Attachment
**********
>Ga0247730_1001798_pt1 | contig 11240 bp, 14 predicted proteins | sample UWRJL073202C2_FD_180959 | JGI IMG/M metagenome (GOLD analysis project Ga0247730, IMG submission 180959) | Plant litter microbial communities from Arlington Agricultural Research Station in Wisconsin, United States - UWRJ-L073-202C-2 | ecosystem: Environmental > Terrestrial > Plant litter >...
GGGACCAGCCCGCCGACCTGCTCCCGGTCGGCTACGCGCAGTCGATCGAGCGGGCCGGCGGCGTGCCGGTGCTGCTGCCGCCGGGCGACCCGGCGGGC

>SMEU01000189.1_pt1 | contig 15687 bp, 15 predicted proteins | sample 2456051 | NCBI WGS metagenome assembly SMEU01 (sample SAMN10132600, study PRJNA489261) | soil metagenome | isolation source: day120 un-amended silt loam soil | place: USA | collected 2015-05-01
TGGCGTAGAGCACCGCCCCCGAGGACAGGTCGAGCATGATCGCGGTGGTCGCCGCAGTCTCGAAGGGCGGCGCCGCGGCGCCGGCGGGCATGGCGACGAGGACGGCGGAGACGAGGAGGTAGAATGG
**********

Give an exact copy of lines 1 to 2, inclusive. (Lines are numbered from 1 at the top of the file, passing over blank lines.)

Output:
>Ga0247730_1001798_pt1 | contig 11240 bp, 14 predicted proteins | sample UWRJL073202C2_FD_180959 | JGI IMG/M metagenome (GOLD analysis project Ga0247730, IMG submission 180959) | Plant litter microbial communities from Arlington Agricultural Research Station in Wisconsin, United States - UWRJ-L073-202C-2 | ecosystem: Environmental > Terrestrial > Plant litter >...
GGGACCAGCCCGCCGACCTGCTCCCGGTCGGCTACGCGCAGTCGATCGAGCGGGCCGGCGGCGTGCCGGTGCTGCTGCCGCCGGGCGACCCGGCGGGC